Freedom of Speech and Expression
The Core First Amendment Freedom
All laws concerning speech must be content and viewpoint neutral. Statutes must not state, imply, or intend to regulate speech based on a disagreement with its message or idea. Thus, the law prohibits government from regulating what one says in public.
Permissible Government Regulation over Freedom of Speech
The First Amendment, however, does not prohibit regulation of the surrounding circumstances in which speech occurs. The Constitution prohibits the power to regulate what people say. But it does not entirely curtail the power to police “the marketplace” of ideas.
Indeed, the law balances individual liberty with the government’s duty to protect the health and safety of its citizens. Consequently, government may regulate the time, place, and manner of speech—when, where, and how speech occurs—in public.
Additional Limitations On Government Authority
Despite the power to regulate time, place, and manner, the law enshrines freedom of speech as a fundamental right. Accordingly, the power to regulate surrounding circumstances may effectively result, intentionally or otherwise, in restricting what one says. Therefore, the First Amendment limits the extent to which the government may regulate when, where, and how communication may occur. These laws must:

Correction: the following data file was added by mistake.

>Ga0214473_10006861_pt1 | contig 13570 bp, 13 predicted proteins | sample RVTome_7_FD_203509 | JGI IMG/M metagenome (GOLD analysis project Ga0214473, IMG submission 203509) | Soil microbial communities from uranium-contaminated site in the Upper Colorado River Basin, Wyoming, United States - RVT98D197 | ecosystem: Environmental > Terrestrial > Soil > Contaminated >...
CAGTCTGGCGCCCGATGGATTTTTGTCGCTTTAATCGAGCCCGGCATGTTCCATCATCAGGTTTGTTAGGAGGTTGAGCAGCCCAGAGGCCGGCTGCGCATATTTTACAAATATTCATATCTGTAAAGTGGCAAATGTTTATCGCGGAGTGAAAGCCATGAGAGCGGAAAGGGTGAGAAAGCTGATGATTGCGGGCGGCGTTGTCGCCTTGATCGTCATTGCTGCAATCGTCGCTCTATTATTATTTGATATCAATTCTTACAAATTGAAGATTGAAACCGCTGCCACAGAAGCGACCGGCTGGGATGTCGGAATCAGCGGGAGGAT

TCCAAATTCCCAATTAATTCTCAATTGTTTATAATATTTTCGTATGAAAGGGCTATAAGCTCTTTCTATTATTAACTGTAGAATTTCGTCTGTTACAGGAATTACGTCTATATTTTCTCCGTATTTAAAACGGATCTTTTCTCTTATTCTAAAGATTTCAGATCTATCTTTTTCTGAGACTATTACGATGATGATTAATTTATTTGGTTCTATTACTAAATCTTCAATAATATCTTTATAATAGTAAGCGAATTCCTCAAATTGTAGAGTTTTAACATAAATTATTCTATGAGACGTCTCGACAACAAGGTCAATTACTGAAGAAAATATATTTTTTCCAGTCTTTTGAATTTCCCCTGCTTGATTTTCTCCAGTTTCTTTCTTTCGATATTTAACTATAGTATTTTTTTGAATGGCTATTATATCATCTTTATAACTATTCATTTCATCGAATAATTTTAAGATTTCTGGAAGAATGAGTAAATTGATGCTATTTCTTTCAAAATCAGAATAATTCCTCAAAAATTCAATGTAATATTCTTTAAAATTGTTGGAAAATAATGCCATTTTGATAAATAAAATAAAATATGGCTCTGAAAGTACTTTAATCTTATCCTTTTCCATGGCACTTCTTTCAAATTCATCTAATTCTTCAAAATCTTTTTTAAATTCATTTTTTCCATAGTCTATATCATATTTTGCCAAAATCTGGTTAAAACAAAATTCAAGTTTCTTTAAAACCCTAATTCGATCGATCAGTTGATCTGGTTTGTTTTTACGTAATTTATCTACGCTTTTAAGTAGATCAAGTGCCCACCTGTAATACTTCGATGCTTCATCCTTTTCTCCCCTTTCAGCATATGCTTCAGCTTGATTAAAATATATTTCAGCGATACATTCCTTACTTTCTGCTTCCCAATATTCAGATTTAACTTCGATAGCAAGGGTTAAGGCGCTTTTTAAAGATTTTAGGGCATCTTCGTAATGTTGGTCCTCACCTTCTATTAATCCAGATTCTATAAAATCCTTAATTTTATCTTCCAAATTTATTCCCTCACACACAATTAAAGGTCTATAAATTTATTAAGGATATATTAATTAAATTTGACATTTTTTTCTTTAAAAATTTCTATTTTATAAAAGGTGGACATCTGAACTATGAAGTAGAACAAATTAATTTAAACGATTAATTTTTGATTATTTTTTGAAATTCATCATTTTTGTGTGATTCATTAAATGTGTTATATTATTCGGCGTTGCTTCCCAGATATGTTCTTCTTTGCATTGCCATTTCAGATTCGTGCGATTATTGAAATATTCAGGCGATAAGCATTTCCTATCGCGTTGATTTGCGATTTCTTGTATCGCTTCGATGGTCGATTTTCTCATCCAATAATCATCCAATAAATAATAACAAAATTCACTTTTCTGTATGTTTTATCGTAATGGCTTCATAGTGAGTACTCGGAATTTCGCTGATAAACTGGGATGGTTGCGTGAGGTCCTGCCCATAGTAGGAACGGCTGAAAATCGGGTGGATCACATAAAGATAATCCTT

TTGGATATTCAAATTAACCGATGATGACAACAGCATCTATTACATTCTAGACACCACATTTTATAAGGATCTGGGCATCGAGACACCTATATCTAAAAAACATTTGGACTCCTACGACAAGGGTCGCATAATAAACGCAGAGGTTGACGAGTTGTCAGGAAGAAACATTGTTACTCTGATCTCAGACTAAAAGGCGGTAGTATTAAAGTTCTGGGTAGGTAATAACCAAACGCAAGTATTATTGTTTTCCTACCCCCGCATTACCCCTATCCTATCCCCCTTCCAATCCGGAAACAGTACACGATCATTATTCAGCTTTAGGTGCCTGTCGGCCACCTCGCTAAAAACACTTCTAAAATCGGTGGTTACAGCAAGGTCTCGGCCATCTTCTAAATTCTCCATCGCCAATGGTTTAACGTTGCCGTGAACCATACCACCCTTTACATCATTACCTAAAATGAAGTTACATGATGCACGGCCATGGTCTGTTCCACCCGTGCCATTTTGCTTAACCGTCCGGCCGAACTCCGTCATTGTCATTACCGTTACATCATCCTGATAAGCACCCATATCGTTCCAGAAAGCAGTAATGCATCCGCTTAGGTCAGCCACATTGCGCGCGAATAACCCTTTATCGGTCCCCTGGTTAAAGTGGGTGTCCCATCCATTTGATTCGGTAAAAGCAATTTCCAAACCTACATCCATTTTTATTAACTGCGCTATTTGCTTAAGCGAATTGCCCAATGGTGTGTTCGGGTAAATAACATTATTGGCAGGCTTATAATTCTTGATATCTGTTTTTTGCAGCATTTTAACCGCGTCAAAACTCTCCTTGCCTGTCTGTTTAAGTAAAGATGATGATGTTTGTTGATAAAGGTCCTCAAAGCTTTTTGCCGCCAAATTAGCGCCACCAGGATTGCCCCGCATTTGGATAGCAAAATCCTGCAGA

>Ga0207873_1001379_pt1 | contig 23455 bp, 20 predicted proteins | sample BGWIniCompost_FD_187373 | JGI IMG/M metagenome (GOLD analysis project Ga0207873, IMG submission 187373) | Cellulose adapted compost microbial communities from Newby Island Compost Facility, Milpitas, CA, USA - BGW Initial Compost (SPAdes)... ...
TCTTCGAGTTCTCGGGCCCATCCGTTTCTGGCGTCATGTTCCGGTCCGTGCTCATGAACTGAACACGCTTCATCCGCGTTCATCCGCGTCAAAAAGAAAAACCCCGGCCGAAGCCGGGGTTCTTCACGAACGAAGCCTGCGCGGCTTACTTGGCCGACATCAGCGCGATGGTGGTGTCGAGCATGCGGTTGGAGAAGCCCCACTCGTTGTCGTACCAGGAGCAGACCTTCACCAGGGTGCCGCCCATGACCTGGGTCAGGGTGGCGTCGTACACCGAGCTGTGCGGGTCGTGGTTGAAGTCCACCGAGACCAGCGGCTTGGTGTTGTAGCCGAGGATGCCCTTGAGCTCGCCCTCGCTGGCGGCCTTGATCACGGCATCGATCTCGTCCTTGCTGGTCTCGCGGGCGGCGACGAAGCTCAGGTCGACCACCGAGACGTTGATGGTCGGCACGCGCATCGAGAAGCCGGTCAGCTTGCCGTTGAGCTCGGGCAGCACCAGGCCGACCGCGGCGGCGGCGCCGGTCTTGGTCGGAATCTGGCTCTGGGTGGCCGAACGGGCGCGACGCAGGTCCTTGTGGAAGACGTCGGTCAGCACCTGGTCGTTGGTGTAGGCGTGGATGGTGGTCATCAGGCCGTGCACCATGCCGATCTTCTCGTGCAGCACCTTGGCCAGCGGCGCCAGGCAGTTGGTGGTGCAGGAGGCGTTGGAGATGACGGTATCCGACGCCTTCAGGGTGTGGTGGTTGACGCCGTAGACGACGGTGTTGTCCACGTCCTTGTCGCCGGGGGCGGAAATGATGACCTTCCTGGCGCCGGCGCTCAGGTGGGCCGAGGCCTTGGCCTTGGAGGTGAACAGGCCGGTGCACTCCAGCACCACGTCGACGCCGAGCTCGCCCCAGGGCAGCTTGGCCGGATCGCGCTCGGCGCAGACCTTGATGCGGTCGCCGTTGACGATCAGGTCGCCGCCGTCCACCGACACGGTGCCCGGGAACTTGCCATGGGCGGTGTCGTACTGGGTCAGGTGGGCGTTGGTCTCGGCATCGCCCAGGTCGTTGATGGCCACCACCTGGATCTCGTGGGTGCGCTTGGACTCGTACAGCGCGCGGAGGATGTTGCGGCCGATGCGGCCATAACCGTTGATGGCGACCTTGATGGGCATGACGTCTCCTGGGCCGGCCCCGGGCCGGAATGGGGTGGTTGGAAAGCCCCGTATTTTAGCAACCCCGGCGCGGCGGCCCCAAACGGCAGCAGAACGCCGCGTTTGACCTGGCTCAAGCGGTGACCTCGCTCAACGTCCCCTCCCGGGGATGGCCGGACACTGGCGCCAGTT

- be narrowly tailored to a legitimate, content-neutral government interest,
- be the least restrictive means of serving a given legislative goal, and
- leave open ample alternative channels for communication.
This explanation briefly illustrates the limitations on government power with respect to speech. Indeed, freedom of expression guarantees one will not suffer government sanctions based on what one communicates. Although the government may regulate when, where, and how one communicates, these regulations must not be overly broad with respect to either the government’s purpose, as a means to serving the government’s purpose, or the range of channels for communication.
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